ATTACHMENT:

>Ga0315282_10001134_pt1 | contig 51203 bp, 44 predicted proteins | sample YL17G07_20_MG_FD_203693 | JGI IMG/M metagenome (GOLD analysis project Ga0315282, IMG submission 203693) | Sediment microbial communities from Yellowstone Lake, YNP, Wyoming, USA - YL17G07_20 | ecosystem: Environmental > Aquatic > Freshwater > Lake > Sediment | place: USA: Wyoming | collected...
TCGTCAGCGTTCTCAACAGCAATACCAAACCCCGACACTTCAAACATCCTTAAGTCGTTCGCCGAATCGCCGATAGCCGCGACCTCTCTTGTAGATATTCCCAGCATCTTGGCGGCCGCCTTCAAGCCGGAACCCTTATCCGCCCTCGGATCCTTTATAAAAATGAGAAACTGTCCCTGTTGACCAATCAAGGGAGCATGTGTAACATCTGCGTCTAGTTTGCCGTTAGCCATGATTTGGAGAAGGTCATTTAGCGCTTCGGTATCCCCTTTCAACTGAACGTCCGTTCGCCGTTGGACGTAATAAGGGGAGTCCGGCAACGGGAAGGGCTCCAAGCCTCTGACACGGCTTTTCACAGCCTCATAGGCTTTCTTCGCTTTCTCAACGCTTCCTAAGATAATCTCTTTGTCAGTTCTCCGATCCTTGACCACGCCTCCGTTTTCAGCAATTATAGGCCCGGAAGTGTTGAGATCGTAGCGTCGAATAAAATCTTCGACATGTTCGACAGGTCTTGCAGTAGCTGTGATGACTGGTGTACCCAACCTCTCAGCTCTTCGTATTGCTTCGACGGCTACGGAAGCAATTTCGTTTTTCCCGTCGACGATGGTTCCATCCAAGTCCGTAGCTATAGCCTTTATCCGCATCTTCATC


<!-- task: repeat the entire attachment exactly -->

>Ga0315282_10001134_pt1 | contig 51203 bp, 44 predicted proteins | sample YL17G07_20_MG_FD_203693 | JGI IMG/M metagenome (GOLD analysis project Ga0315282, IMG submission 203693) | Sediment microbial communities from Yellowstone Lake, YNP, Wyoming, USA - YL17G07_20 | ecosystem: Environmental > Aquatic > Freshwater > Lake > Sediment | place: USA: Wyoming | collected...
TCGTCAGCGTTCTCAACAGCAATACCAAACCCCGACACTTCAAACATCCTTAAGTCGTTCGCCGAATCGCCGATAGCCGCGACCTCTCTTGTAGATATTCCCAGCATCTTGGCGGCCGCCTTCAAGCCGGAACCCTTATCCGCCCTCGGATCCTTTATAAAAATGAGAAACTGTCCCTGTTGACCAATCAAGGGAGCATGTGTAACATCTGCGTCTAGTTTGCCGTTAGCCATGATTTGGAGAAGGTCATTTAGCGCTTCGGTATCCCCTTTCAACTGAACGTCCGTTCGCCGTTGGACGTAATAAGGGGAGTCCGGCAACGGGAAGGGCTCCAAGCCTCTGACACGGCTTTTCACAGCCTCATAGGCTTTCTTCGCTTTCTCAACGCTTCCTAAGATAATCTCTTTGTCAGTTCTCCGATCCTTGACCACGCCTCCGTTTTCAGCAATTATAGGCCCGGAAGTGTTGAGATCGTAGCGTCGAATAAAATCTTCGACATGTTCGACAGGTCTTGCAGTAGCTGTGATGACTGGTGTACCCAACCTCTCAGCTCTTCGTATTGCTTCGACGGCTACGGAAGCAATTTCGTTTTTCCCGTCGACGATGGTTCCATCCAAGTCCGTAGCTATAGCCTTTATCCGCATCTTCATC